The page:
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Death of talented young footballer the 'predominant thought' for new Kerry manager Keane

Cahersiveen native Peter Keane has been appointed the Kerry manager on a three-year term.

Image: Tommy Dickson/INPHO

NEWLY APPOINTED KERRY manager Peter Keane says that the death of a young footballer was the ‘predominant thought’ for him on the day of his official unveiling. 

Keane was confirmed as Eamonn Fitzmaurice’s successor earlier this week, taking up the position on a three-year term along with a management team of Donie Buckley, Maurice Fitzgerald, Tommy Griffin and James Foley.

The St Mary’s clubman said it was a happy occasion for him as he prepares to take the reigns of the Kingdom, but said that he was also thinking about the death of a young player who he thought had great potential as a footballer.

“I suppose there was a vacancy and I became available, I had a minor gig and I was supposed to have a minor gig again next year,” he told reporters at the at the Kerry Centre of Excellence.

“You think about in a happy way about what is effectively my unveiling today, but there was news that broke from Killarney this morning about a young fella called Niall McGillycuddy.

“Niall McGillycuddy is a young U16 player that played with the Legion and would have played with the Sem last year and I would have been looking at this fella as potentially playing with the Kerry minors this year in 2018 but most definitely playing with the minors in 2019 because he was U-17.

He got sick a couple of months ago with leukemia and passed this morning and it’s very sad to think that there was a young fella that you were looking at when there was no senior gig or anything like that.

“That’s the predominant thought that’s in my head all day.”

Keane comes into the senior management role having guided the Kerry minors to three consecutive All-Ireland crowns to complete an impressive five-in-a-row.

He emerged as a strong contender to take over from Fitzmaurice, after the Finugue native stepped down in August following Kerry’s exit from the All-Ireland championship.

Peter Keane celebrates at the final whistle Source: Tommy Dickson/INPHO

Keane accepts that there is a greater sense of expectation as he makes the step-up to senior inter-county management, but ultimately believes his role simply involves ‘dealing with different people.’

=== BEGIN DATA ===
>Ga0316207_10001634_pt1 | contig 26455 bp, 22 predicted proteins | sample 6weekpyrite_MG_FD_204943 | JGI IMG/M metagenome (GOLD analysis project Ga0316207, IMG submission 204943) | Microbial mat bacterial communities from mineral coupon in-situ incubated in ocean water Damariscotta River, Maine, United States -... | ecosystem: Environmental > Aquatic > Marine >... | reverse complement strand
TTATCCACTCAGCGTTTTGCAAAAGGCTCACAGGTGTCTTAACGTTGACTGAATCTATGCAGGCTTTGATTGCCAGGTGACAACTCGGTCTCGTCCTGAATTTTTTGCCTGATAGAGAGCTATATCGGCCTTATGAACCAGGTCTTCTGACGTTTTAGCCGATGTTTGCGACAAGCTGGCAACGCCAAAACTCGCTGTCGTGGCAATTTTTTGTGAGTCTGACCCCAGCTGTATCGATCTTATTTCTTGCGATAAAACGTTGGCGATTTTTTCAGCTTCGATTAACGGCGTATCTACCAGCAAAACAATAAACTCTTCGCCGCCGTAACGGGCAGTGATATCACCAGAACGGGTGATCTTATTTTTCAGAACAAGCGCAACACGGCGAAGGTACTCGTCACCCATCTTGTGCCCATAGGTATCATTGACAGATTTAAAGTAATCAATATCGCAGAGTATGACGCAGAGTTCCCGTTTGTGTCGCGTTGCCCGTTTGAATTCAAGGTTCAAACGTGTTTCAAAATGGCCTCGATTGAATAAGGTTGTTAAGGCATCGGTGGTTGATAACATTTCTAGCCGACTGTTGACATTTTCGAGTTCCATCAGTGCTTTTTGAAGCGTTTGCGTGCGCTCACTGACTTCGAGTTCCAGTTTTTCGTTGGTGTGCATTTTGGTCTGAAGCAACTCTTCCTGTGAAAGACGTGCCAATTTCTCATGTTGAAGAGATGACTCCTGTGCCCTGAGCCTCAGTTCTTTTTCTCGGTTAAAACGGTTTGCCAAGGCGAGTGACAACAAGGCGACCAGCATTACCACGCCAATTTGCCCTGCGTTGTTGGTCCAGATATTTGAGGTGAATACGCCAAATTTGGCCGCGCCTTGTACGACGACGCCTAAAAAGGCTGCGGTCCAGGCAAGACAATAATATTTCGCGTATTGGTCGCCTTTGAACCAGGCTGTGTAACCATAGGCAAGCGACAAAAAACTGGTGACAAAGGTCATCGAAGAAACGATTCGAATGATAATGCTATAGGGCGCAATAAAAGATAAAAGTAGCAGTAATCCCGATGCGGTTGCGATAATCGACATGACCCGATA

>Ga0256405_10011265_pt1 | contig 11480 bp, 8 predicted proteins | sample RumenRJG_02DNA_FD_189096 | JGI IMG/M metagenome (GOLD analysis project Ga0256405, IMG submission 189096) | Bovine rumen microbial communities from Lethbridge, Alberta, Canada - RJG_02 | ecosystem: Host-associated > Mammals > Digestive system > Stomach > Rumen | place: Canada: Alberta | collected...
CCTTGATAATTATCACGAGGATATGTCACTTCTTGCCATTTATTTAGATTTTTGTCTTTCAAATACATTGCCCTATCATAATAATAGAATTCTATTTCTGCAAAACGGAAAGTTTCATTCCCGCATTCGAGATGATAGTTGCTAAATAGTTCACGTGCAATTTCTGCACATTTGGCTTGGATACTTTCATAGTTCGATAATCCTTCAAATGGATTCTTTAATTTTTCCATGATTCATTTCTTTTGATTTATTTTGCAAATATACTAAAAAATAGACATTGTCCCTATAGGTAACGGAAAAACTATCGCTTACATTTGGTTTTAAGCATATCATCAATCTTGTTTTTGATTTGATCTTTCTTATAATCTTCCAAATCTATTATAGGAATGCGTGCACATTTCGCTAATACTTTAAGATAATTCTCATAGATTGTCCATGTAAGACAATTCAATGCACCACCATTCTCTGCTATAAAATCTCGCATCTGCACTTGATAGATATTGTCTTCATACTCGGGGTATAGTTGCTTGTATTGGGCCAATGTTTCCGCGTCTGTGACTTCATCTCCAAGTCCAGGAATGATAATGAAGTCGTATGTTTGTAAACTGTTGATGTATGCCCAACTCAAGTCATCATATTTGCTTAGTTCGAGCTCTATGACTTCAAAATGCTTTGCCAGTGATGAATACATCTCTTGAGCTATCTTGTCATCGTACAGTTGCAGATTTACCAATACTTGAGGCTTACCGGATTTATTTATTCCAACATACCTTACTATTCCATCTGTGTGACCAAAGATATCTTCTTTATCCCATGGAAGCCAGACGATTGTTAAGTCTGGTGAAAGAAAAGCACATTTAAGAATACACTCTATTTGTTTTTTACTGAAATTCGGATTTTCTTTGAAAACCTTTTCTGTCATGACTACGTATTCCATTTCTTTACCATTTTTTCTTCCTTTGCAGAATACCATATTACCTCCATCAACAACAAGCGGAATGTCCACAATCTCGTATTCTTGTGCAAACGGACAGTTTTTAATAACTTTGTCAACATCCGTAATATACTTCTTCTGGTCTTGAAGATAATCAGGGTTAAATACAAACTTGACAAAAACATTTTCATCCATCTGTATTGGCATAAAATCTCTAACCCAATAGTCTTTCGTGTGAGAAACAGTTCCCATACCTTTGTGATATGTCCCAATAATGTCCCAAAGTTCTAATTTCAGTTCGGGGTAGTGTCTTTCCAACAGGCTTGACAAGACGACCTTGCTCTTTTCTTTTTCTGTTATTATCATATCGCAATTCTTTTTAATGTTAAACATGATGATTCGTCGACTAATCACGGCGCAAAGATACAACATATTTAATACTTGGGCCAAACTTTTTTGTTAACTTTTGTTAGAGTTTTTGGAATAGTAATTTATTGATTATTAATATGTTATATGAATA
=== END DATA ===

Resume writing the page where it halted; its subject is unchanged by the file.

Kerry are seeking to reclaim the Sam Maguire for the first time since 2014 while their rivals Dublin are aiming to complete an unprecedented five-in-a-row next year. But Keane appears to be unfazed by that prospect as he focuses on assembling his squad for the 2019 season.

I suppose I haven’t even a panel picked so where would I start on that one without a panel. That’s like digging a  field and you don’t even have a shovel, we’ll get the shovel first and then we’ll start thinking about that one.

“There is not much point in me sitting here, talking about that. If you are looking at where we are last year, in 2018, we are a long way from that. We will see where we are at as a group, and take it from there.

“What success is next year, I haven’t thought about it but my priority is to sit down as a management, we’ll try and put some kind of a panel together and start cracking on from there and creating some bit of  a structure to our team, the way we want to play and see where we go from there.”

Keane refers to the appointments of his backroom team as ‘no brainers’ and appears to comfortable with the idea of bringing in some changes to the Kerry set-up.

During Fitzmaurice’s time in charge, the Kerry team trained behind closed doors but Keane says he is open to the possibility of changing that.

“I can see why it was done and there is no question about it, talking about the lad that was up the tree in Killarney a few years ago. I can understand why they did it.

“I don’t think it is hard and fast, but I wouldn’t be closing the gates all the time. Does that mean there are open on a Monday or Tuesday? I don’t know. But I certainly wouldn’t have gates locked all the time. I am open to the idea.”

With reporting by Murt Murphy

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